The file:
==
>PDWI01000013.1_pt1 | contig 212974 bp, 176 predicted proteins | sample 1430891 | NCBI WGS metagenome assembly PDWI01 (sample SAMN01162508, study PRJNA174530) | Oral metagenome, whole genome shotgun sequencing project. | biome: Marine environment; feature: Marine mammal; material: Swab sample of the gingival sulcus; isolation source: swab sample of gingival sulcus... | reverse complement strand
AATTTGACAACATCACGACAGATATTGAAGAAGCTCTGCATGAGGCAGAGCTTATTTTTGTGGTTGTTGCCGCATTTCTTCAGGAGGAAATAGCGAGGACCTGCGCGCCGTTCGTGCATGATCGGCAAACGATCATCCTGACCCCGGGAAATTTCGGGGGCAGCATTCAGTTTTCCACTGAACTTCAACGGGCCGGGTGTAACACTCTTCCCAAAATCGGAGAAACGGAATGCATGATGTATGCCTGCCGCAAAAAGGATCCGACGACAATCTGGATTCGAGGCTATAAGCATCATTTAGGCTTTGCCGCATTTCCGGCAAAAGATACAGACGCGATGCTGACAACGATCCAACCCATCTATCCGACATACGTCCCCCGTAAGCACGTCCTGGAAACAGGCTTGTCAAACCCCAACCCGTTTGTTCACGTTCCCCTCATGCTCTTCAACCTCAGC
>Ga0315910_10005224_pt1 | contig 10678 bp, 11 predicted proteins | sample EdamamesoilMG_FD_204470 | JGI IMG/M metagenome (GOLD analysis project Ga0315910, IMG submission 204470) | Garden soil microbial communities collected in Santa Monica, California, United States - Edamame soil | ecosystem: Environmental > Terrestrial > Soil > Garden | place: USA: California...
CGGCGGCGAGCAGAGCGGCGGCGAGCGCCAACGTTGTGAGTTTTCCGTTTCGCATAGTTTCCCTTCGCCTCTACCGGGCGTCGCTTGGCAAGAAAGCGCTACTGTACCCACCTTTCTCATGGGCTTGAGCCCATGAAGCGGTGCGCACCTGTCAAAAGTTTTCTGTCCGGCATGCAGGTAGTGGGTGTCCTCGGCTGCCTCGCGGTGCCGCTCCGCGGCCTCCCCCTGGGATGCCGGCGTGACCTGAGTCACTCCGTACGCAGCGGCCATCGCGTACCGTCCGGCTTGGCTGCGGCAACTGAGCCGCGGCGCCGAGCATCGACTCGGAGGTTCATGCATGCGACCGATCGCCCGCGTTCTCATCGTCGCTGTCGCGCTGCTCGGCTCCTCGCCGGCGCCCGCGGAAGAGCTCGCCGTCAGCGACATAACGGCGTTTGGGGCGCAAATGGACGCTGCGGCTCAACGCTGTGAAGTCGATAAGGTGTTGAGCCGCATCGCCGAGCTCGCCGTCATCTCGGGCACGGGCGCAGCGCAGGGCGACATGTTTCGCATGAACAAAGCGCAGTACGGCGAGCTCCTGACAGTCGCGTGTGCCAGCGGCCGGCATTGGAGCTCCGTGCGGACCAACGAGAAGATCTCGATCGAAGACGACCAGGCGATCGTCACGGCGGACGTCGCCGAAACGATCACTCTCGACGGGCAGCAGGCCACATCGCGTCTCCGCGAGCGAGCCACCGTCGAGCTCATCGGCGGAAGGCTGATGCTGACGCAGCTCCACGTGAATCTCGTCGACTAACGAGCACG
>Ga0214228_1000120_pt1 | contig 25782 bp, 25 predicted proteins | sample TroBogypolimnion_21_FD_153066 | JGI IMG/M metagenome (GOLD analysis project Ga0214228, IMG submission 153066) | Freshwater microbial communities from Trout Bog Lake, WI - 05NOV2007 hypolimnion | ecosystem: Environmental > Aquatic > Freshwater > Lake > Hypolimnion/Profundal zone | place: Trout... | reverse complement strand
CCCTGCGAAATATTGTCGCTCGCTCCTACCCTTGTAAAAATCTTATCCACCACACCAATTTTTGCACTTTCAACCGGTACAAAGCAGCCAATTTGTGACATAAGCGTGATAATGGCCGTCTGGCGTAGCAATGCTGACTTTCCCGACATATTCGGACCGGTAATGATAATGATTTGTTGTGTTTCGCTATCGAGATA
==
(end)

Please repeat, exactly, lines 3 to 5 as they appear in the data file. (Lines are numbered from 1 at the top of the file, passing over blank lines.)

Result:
>Ga0315910_10005224_pt1 | contig 10678 bp, 11 predicted proteins | sample EdamamesoilMG_FD_204470 | JGI IMG/M metagenome (GOLD analysis project Ga0315910, IMG submission 204470) | Garden soil microbial communities collected in Santa Monica, California, United States - Edamame soil | ecosystem: Environmental > Terrestrial > Soil > Garden | place: USA: California...
CGGCGGCGAGCAGAGCGGCGGCGAGCGCCAACGTTGTGAGTTTTCCGTTTCGCATAGTTTCCCTTCGCCTCTACCGGGCGTCGCTTGGCAAGAAAGCGCTACTGTACCCACCTTTCTCATGGGCTTGAGCCCATGAAGCGGTGCGCACCTGTCAAAAGTTTTCTGTCCGGCATGCAGGTAGTGGGTGTCCTCGGCTGCCTCGCGGTGCCGCTCCGCGGCCTCCCCCTGGGATGCCGGCGTGACCTGAGTCACTCCGTACGCAGCGGCCATCGCGTACCGTCCGGCTTGGCTGCGGCAACTGAGCCGCGGCGCCGAGCATCGACTCGGAGGTTCATGCATGCGACCGATCGCCCGCGTTCTCATCGTCGCTGTCGCGCTGCTCGGCTCCTCGCCGGCGCCCGCGGAAGAGCTCGCCGTCAGCGACATAACGGCGTTTGGGGCGCAAATGGACGCTGCGGCTCAACGCTGTGAAGTCGATAAGGTGTTGAGCCGCATCGCCGAGCTCGCCGTCATCTCGGGCACGGGCGCAGCGCAGGGCGACATGTTTCGCATGAACAAAGCGCAGTACGGCGAGCTCCTGACAGTCGCGTGTGCCAGCGGCCGGCATTGGAGCTCCGTGCGGACCAACGAGAAGATCTCGATCGAAGACGACCAGGCGATCGTCACGGCGGACGTCGCCGAAACGATCACTCTCGACGGGCAGCAGGCCACATCGCGTCTCCGCGAGCGAGCCACCGTCGAGCTCATCGGCGGAAGGCTGATGCTGACGCAGCTCCACGTGAATCTCGTCGACTAACGAGCACG
>Ga0214228_1000120_pt1 | contig 25782 bp, 25 predicted proteins | sample TroBogypolimnion_21_FD_153066 | JGI IMG/M metagenome (GOLD analysis project Ga0214228, IMG submission 153066) | Freshwater microbial communities from Trout Bog Lake, WI - 05NOV2007 hypolimnion | ecosystem: Environmental > Aquatic > Freshwater > Lake > Hypolimnion/Profundal zone | place: Trout... | reverse complement strand